Just now (yes, I’m burning the midnight oil), I sent the sales manager this message:

Further to your message of 2/11, please advise what the prices will be for all WestlawNext plan components that I have discussed with [my sales rep] after February 28.

Additionally, please provide the URL(s) for any public statements by Westlaw informing the legal community that it would be offering “introductory pricing” for a total of 14 business days after launch, at a time when very few customers have had a chance to be exposed to WestlawNext, and before “Johnny and Jenny Westlaw” have even had an opportunity to visit six major markets. Certainly, there’s no way each rep can pitch all of his or her accounts, and negotiate plans for all interested customers, in that time frame.

I’ll update again once I hear back (which may not be until at least Tuesday, since Monday is a holiday).

Comments (26)

  1. Reply Laura Bergus

    Wow. Thanks, Lisa, for the concrete insights into WLNext implementation. I like that there’s a (undoubtedly unbiased) “reference attorney” who has been using this just-released-to-the-public-this-week product for “months.” Such statements really help TR’s credibility.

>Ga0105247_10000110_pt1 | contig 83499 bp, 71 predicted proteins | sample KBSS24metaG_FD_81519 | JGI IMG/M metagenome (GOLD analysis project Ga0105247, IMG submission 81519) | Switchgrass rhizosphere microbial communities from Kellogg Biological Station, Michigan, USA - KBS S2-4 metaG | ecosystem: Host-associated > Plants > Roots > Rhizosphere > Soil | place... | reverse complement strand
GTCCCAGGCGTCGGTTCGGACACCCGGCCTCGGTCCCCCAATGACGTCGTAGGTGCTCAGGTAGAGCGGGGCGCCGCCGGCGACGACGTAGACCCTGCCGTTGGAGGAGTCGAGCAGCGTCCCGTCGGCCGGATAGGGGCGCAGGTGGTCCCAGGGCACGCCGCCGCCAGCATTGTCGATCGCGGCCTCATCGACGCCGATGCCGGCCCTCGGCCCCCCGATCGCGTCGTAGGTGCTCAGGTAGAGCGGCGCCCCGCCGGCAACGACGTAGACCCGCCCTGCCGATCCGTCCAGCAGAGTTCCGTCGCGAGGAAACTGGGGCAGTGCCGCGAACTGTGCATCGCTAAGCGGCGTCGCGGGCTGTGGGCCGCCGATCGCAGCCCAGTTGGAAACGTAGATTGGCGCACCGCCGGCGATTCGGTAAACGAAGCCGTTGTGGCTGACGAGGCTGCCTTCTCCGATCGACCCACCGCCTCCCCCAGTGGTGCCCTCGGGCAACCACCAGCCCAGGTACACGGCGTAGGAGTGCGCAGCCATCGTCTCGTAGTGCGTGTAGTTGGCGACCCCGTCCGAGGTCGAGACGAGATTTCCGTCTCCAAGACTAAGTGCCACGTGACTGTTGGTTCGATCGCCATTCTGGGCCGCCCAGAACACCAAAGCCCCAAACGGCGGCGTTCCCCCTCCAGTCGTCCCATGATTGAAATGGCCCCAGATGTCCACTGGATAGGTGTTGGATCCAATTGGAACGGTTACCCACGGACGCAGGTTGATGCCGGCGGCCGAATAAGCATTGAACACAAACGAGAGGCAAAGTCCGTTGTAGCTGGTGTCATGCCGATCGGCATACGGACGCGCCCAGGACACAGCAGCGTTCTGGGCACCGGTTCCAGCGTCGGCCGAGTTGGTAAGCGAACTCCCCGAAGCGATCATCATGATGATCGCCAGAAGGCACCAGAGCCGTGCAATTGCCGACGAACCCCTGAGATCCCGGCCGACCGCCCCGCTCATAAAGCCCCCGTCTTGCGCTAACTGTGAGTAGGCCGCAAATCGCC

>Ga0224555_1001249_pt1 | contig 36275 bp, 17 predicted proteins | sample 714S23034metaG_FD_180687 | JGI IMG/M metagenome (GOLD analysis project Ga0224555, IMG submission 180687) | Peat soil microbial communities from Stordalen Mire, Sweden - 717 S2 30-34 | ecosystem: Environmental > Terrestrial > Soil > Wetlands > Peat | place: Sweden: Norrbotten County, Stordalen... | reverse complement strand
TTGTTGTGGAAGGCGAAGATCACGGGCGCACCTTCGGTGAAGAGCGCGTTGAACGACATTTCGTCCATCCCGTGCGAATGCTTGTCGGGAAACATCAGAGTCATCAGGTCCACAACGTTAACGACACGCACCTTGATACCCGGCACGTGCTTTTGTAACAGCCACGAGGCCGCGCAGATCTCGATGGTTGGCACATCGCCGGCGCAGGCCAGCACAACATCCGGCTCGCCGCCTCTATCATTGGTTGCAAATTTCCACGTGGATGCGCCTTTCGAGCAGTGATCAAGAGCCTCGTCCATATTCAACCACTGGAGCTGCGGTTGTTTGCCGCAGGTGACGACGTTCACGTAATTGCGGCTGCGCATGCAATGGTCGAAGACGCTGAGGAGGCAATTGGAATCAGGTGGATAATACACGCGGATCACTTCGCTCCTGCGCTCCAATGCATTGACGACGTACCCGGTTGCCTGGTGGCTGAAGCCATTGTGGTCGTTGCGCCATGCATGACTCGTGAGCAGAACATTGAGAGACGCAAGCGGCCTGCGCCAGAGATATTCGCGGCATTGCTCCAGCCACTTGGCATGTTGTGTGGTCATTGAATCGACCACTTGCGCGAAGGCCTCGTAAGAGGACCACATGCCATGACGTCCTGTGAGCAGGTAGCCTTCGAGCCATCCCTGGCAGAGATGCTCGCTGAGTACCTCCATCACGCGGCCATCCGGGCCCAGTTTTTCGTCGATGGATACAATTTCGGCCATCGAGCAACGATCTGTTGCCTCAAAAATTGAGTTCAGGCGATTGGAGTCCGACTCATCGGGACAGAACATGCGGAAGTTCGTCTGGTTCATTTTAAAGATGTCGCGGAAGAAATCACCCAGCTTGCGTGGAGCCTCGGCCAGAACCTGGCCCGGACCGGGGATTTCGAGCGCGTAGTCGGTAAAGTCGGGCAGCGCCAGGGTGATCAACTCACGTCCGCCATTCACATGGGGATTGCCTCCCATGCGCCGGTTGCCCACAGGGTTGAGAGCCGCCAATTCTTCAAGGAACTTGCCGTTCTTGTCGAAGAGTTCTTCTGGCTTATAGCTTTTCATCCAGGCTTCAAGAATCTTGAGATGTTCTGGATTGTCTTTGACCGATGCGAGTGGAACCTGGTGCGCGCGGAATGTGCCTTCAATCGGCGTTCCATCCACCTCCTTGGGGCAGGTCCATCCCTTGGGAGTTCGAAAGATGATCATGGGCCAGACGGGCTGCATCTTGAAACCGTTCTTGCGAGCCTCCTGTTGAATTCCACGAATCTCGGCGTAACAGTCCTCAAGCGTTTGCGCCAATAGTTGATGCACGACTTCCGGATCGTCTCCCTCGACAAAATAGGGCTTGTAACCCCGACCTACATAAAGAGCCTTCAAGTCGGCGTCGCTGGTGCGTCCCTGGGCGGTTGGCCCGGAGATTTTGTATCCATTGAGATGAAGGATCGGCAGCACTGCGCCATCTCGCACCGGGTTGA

As a law student, it’s useful for me to see the prices in black and white. I now better understand the risk of students that use WLNext becoming spoiled and demanding this from their employers.

  2. Reply Jason Wilson


    Terrific post, but you seem surprised at this outcome. When you asked the question about solos and small firms in Eagan, I walked away with the distinct impression that they didn’t care what that segment was going to do. Frankly, I’m surprised they segmented the packaging at all, apples or oranges.

  3. Reply Edward Wiest

    The transparency (not!) of Westlaw pricing makes the folks in the health care and health insurance industries look like amateurs!

  4. Reply Lisa Solomon